Dear Jewish Fairy Godmother:
I’m being guilt-tripped, and emotionally manipulated by my in-laws.
Both of my parents are dead and my husband is the only one of his
sibs who moved more than three hours away from the mespochah.
They have a truly lovely summer house that we’ve visited every year
for fifteen years. This eats up one of my two weeks vacation. If you
add in visits to see them for holidays and medical crises (father-in- law
has Alzheimers and chronic conditions), I haven’t had a “real” vacation
in a very long time. Now they’re saying, “This could be the last year”
we can all be together there because they’re going to sell it. I’d fall for
this line if I hadn’t already fallen for it already for four years. Is there a
graceful way to decline, other than saying I want to spend my free
time with other folks, or at least not with them?

Dear Trapped:
Every family is organized around some collective dysfunction. Your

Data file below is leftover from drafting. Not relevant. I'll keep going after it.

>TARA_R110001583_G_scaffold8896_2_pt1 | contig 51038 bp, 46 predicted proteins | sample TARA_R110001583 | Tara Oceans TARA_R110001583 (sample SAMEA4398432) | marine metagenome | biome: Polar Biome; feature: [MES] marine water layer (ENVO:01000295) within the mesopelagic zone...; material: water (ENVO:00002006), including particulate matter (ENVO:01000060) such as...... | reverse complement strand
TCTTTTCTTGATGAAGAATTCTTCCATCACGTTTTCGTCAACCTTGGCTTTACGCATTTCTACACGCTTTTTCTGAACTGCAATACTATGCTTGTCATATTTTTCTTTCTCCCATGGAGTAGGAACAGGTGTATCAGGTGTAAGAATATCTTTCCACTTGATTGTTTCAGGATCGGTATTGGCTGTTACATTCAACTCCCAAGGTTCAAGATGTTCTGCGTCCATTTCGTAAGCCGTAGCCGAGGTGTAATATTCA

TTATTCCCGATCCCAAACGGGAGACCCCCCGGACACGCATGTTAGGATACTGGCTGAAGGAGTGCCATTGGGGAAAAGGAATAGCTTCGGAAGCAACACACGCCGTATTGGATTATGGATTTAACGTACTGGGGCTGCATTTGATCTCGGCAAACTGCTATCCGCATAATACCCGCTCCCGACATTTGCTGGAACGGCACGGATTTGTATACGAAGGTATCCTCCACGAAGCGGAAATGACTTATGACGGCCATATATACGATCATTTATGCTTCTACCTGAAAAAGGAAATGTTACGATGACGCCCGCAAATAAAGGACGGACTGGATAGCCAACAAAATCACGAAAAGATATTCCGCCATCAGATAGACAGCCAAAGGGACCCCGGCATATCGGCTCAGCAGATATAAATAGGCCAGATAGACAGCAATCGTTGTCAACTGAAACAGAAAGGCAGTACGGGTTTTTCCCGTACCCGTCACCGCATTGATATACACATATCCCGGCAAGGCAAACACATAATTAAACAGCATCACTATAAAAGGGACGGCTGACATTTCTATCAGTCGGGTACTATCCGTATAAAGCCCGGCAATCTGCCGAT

husband’s is no exception. The elders have had years to practice guilt-
tripping. The subliminal message is This may be the last time your
Father/in-law will recognize you, so come spend time with us while
he’s as good as he still is. That’s harder to resist than a summer

Like most good marketeers, your in-laws have identified a winning
sales technique. They’ve tested it, gotten good results, and decided to
keep singing the tune until it no longer works. Only you can decide if
that’s this year or next. I’d bet a plane flight that even if you say No,
you’ll get the same pitch for the next holiday or special occasions. Your
only polite answer is, I’m running low on vacation time. I need to save
it for a crisis, if [F-i- L name] has another episode. I want to be able to
come when you need us, so we’re putting health ahead of pleasure.
Most folks are squeamish about invoking illness when there isn’t one
so you may buy yourself a year. But no longer. For what it’s worth,
you won’t get more chances once he’s gone.